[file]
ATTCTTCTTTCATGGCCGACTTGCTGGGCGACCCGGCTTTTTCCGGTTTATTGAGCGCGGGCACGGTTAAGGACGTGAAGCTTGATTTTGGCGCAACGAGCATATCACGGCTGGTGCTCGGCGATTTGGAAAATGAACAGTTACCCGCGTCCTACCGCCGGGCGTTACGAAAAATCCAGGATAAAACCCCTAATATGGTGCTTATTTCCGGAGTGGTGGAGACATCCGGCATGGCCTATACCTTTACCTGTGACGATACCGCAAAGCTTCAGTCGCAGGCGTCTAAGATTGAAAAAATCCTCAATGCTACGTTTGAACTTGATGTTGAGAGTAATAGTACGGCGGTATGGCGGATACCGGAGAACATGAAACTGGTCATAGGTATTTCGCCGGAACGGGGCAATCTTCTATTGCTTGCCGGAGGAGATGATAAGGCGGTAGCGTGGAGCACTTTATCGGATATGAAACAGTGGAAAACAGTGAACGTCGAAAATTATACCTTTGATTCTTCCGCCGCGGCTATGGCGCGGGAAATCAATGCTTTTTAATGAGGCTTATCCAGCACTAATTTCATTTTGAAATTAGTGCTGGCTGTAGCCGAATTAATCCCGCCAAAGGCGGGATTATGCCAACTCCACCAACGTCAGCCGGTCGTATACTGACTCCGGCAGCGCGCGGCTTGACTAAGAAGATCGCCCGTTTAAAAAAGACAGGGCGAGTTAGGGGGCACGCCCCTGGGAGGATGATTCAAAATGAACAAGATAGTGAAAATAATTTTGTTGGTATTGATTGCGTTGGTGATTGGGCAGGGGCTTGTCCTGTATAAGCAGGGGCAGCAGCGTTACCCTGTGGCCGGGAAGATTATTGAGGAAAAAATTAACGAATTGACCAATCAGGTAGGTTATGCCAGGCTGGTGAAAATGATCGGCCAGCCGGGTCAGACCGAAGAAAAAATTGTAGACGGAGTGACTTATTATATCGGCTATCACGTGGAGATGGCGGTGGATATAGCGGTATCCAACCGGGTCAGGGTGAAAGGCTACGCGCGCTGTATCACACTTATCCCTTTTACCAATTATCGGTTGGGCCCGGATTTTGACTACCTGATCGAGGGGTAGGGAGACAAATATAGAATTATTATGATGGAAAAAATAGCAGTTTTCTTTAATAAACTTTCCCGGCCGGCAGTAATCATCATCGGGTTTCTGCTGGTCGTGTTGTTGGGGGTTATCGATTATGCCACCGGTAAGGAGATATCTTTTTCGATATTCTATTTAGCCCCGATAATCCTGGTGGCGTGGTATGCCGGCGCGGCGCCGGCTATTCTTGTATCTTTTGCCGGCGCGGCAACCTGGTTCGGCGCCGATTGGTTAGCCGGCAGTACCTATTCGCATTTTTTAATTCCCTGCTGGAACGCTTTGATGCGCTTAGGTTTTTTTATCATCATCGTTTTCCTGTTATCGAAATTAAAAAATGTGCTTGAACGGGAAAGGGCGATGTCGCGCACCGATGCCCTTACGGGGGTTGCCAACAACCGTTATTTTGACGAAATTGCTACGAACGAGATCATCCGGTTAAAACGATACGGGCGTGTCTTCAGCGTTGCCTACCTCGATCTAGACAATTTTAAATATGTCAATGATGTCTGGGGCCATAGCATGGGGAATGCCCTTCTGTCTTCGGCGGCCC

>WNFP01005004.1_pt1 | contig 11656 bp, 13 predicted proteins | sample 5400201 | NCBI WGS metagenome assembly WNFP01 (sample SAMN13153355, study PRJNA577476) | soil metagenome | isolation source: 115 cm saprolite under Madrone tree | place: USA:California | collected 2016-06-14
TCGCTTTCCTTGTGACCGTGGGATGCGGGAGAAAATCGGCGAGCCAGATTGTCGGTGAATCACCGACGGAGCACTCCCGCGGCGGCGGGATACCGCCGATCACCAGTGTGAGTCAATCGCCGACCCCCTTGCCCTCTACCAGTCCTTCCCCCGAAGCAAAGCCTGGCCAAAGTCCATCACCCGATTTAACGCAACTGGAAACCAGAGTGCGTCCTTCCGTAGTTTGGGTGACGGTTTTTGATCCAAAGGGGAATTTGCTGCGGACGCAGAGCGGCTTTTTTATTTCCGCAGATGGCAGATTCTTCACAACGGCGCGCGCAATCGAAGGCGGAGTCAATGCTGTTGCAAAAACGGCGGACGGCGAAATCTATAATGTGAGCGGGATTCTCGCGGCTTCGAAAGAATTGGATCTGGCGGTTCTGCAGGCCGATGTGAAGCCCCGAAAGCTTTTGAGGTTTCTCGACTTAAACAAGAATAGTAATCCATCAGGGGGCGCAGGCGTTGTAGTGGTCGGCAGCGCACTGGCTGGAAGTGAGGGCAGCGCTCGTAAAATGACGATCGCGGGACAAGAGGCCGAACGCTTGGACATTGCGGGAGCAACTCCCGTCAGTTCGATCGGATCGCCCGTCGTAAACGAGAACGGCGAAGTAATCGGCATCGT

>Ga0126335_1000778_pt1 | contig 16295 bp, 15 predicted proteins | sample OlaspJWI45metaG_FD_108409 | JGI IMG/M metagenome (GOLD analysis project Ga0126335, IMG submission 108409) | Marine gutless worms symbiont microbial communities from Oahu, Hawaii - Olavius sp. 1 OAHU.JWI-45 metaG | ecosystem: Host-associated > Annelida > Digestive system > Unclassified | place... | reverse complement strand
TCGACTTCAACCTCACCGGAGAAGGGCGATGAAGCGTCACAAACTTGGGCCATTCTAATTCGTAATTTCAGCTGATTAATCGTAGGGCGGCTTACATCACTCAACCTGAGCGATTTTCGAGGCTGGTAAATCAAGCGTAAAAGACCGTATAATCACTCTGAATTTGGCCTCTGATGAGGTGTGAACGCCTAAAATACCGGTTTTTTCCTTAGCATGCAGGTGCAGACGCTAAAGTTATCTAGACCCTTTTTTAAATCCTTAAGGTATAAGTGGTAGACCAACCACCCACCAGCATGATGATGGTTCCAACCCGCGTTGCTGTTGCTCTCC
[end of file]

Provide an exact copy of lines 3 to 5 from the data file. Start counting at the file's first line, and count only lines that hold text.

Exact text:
TCGCTTTCCTTGTGACCGTGGGATGCGGGAGAAAATCGGCGAGCCAGATTGTCGGTGAATCACCGACGGAGCACTCCCGCGGCGGCGGGATACCGCCGATCACCAGTGTGAGTCAATCGCCGACCCCCTTGCCCTCTACCAGTCCTTCCCCCGAAGCAAAGCCTGGCCAAAGTCCATCACCCGATTTAACGCAACTGGAAACCAGAGTGCGTCCTTCCGTAGTTTGGGTGACGGTTTTTGATCCAAAGGGGAATTTGCTGCGGACGCAGAGCGGCTTTTTTATTTCCGCAGATGGCAGATTCTTCACAACGGCGCGCGCAATCGAAGGCGGAGTCAATGCTGTTGCAAAAACGGCGGACGGCGAAATCTATAATGTGAGCGGGATTCTCGCGGCTTCGAAAGAATTGGATCTGGCGGTTCTGCAGGCCGATGTGAAGCCCCGAAAGCTTTTGAGGTTTCTCGACTTAAACAAGAATAGTAATCCATCAGGGGGCGCAGGCGTTGTAGTGGTCGGCAGCGCACTGGCTGGAAGTGAGGGCAGCGCTCGTAAAATGACGATCGCGGGACAAGAGGCCGAACGCTTGGACATTGCGGGAGCAACTCCCGTCAGTTCGATCGGATCGCCCGTCGTAAACGAGAACGGCGAAGTAATCGGCATCGT

>Ga0126335_1000778_pt1 | contig 16295 bp, 15 predicted proteins | sample OlaspJWI45metaG_FD_108409 | JGI IMG/M metagenome (GOLD analysis project Ga0126335, IMG submission 108409) | Marine gutless worms symbiont microbial communities from Oahu, Hawaii - Olavius sp. 1 OAHU.JWI-45 metaG | ecosystem: Host-associated > Annelida > Digestive system > Unclassified | place... | reverse complement strand
TCGACTTCAACCTCACCGGAGAAGGGCGATGAAGCGTCACAAACTTGGGCCATTCTAATTCGTAATTTCAGCTGATTAATCGTAGGGCGGCTTACATCACTCAACCTGAGCGATTTTCGAGGCTGGTAAATCAAGCGTAAAAGACCGTATAATCACTCTGAATTTGGCCTCTGATGAGGTGTGAACGCCTAAAATACCGGTTTTTTCCTTAGCATGCAGGTGCAGACGCTAAAGTTATCTAGACCCTTTTTTAAATCCTTAAGGTATAAGTGGTAGACCAACCACCCACCAGCATGATGATGGTTCCAACCCGCGTTGCTGTTGCTCTCC